Stan Levenson Featured

8:00pm EDT October 26, 2007

A potential client asked Stan Levenson to make his company look so good that it would have a waiting list of people who wanted to work at it. But when Levenson talked to current and former employees, he found the business ran like a sweatshop. The potential client told Levenson that it was only his job to make the man look good, but instead of simply following through on the man’s demands, Levenson told that potential client to clean up the company internally before Levenson could promote it externally. Levenson is CEO of Levenson & Brinker Public Relations, one of three marketing services companies comprising The Levenson Group of Cos., which he co-founded with his wife, Barbara, and it is his dedication to doing things the right way that has helped the couple grow the group to $100 million in billings last year. Smart Business spoke with Levenson about following your instincts and the importance of a positive attitude.

Trust your instincts when hiring. Your instincts are important. When you meet someone, you either are turned off and they don’t have to get into their philosophy — it’s an emotionalism that you feel good about somebody — or you keep them at a distance because you’re not sure of where they’re coming from.

It’s important to listen and hear their attitudes and reflect certain character, personality — not unlike a shrink who does a diagnosis before giving a remedy or a doctor conducting an examination before prescribing a medication.

Focus on benefits, not attributes. When a new employee interviews, rather than telling him how fortunate he’ll be to join us because we’re this, this and this, I’d much rather share with him what some of our folks have accomplished for themselves professionally and personally by being in our family.

The same with products that our clients might have. No longer do we focus on the attributes of the product as it relates to the ingredients. We talk about the benefits that those products and services will instill in the users and consumers.

You see that so often in cosmetics and soap — you don’t care about the ingredients in a bar of soap, but you hear how good it will make you feel and the lovely lifestyle you will have and how confidence-building it will be, so we like to focus on benefits.

Hire prepared people. I love to hear someone with a real positive attitude, enthusiastic and also one that does their homework.

To give you an example, for individuals looking for their first entry-level position, if one comes in and says, ‘I want this job so bad. I’ve heard of you all, and I’m wanting to liberate myself from my folks, have my own apartment, have my own car,’ I understand where they’re coming from because we all relate to that, but that person is one scenario.

Another person comes in and says, ‘Mr. Levenson, you’re the kind of company where I think I can really contribute to your success. I read where you worked on this account and how you did this and how come you didn’t do this when their competitor is doing this? I think I can attract new business and strengthen your services.’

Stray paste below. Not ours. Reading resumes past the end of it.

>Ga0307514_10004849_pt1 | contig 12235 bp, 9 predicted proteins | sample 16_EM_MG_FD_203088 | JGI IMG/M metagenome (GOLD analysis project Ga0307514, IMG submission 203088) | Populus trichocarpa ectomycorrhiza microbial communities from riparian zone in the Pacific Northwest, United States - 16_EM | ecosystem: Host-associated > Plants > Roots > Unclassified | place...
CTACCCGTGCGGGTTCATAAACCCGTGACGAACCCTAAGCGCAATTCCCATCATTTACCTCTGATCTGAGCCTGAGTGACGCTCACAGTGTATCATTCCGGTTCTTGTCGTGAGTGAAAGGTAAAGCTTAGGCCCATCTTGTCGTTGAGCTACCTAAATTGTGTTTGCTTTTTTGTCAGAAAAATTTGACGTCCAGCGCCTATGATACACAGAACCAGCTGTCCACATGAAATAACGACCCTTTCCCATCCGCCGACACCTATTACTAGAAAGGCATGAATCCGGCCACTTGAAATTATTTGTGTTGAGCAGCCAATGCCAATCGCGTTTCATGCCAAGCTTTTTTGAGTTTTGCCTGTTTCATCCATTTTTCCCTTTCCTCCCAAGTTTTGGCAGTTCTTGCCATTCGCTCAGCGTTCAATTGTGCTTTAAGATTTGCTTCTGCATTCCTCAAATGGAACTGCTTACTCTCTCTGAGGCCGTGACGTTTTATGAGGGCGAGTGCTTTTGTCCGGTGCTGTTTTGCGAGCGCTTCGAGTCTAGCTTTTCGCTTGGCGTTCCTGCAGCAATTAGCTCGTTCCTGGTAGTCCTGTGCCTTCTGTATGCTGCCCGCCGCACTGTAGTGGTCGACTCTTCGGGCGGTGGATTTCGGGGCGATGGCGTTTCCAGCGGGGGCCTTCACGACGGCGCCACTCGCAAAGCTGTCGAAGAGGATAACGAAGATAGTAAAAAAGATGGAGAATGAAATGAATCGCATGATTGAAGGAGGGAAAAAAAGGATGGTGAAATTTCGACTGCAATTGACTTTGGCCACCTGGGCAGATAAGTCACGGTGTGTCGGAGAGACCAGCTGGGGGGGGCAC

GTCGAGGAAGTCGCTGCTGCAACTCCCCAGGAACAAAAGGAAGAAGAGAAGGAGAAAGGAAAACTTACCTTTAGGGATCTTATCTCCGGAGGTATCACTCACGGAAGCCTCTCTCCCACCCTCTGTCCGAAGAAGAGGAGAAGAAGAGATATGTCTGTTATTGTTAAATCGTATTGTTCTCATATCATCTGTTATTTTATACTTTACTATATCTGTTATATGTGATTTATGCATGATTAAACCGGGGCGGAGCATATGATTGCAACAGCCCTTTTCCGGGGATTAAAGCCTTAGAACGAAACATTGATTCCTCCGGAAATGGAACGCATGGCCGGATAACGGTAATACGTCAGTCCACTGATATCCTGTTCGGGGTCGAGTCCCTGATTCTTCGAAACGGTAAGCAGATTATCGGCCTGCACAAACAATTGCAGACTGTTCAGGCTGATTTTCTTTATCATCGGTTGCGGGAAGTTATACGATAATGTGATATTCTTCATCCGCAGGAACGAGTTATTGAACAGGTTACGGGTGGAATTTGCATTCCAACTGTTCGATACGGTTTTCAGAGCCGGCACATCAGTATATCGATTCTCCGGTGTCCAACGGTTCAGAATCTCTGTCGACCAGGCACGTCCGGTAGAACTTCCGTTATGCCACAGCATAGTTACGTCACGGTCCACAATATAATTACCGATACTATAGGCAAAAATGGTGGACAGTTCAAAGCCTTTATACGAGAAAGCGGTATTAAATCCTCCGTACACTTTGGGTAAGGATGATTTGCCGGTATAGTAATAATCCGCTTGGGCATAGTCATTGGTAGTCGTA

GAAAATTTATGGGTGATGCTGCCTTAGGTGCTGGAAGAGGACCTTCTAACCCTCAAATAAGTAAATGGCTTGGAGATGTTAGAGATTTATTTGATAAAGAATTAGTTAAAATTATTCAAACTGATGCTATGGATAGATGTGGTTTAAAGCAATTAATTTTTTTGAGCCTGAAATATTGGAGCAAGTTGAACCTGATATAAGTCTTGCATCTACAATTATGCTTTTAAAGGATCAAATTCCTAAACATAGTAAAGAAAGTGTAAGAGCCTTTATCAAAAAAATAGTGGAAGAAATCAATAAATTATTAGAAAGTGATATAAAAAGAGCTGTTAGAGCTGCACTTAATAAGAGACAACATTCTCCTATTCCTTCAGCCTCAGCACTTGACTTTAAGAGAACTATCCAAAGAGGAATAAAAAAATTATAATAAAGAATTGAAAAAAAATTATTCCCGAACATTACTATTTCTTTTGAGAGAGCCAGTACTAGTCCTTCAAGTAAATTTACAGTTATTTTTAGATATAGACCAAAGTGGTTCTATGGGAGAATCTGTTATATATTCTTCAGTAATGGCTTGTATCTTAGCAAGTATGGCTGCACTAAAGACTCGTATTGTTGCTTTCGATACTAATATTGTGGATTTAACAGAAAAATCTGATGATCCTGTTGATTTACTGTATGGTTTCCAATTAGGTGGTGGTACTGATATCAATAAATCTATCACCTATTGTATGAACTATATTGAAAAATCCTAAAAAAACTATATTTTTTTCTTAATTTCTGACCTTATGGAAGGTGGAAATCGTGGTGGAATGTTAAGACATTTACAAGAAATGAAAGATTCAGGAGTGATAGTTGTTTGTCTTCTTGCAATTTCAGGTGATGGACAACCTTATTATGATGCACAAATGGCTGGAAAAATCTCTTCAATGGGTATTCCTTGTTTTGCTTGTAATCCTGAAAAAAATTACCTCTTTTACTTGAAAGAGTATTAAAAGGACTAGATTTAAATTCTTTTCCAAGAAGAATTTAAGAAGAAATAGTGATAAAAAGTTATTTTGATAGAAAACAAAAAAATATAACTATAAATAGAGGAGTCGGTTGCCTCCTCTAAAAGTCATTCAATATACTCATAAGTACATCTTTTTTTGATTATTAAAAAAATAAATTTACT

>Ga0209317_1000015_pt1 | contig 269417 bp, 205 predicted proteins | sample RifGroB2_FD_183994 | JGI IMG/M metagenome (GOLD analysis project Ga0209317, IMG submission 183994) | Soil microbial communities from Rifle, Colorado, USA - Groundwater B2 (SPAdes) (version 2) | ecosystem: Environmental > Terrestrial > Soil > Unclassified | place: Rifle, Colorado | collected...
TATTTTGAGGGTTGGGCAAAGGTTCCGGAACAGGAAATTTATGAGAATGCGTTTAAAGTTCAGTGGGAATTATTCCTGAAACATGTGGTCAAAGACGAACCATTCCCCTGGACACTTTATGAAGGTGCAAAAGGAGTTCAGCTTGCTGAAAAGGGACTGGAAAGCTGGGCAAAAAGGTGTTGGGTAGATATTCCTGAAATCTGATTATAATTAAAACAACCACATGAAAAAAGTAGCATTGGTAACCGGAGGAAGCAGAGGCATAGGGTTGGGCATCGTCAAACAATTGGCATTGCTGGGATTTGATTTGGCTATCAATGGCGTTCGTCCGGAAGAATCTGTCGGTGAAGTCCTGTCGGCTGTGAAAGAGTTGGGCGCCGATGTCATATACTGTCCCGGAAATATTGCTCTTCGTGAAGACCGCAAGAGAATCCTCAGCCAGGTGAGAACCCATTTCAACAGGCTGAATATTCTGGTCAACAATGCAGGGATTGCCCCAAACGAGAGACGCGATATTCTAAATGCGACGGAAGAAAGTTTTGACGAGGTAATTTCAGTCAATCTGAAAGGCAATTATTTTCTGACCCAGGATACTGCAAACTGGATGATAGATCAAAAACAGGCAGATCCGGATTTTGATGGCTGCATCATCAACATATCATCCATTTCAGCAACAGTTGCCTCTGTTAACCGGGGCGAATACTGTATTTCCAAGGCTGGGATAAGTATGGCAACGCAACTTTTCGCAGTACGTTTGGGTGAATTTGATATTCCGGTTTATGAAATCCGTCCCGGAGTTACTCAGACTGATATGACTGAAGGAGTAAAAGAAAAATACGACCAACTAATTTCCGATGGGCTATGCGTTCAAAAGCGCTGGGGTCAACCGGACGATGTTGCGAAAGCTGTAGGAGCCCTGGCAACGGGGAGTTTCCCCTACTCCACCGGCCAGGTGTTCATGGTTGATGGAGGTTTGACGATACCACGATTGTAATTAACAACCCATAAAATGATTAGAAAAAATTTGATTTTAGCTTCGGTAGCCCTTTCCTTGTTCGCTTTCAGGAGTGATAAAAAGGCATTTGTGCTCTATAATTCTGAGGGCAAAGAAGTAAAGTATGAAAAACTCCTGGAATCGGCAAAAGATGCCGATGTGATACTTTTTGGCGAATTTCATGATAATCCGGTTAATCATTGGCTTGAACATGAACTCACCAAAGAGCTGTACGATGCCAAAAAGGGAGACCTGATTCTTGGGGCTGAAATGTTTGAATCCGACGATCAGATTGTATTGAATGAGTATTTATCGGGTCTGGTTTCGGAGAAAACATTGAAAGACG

Again, benefits selling. I look for that attitude, enthusiasm and preparation. It’s easy to get enthusiastic and just throw out ideas, but today, you have to be very well-informed.

If someone hasn’t done their homework about who we are and who we serve, then it’s incomplete. Every company has its criteria. Some do testing, and that’s all important, but overall attitude and enthusiasm and a caring attitude is so important.

See other points of view. There is more than one way to view a situation. The more informed you are, the sharper your focus becomes. We all wear different lenses in our glasses, and one person may perceive a situation to be one thing and another person another thing.

It’s not so much trusting your folks, but it’s having the confidence in them that they command. They may make a decision that you don’t agree with, but if you can understand their rationale for making it, you can respect it unless that rationale is flawed.

Create balance. When you’re consumed in your work, you can be more productive and successful with balance than just keep grinding, so you need to call time out and on a daily basis have some interest in being with family and not getting into your work.

It really too depends on your work and the type of work you do. We do a lot of retail work for clients, like Zale Corp., so if we’re out on a weekend going to a movie at the mall, and if we see a jewelry store, we’ll always check it out, even if it’s a weekend and leisure.

Your passion for work can be healthy, but certainly, wherever possible, it should be managed.

Understand your clients. It’s important to understand the needs and interests of your clients and what they want to accomplish.

We do a lot of role playing. We anticipate needs and interests of our clients. We dramatize and demonstrate leadership, so if they say, ‘Here’s what we want you to do,’ we want to go way beyond faithfully executing their requests. We want to say, ‘What about this, or let’s think about this.’

Say thanks. The interest in nurturing your folks and being a coach as well as a cheerleader is something we believe in.

Recognition and incentives are an important element to a successful culture. I also think encouragement and extending appreciation for good work — we always appreciate someone saying, ‘Nice job,’ or sending a note and saying, ‘We’re really proud of you for what you’ve accomplished.’

We like to do that, and it gives us great pride to applaud the success of our people because it’s the company’s success, but it’s also a stimulant for their own growth and fulfillment.

HOW TO REACH: The Levenson Group of Cos., (214) 932-6000 or www.levensonandhill.com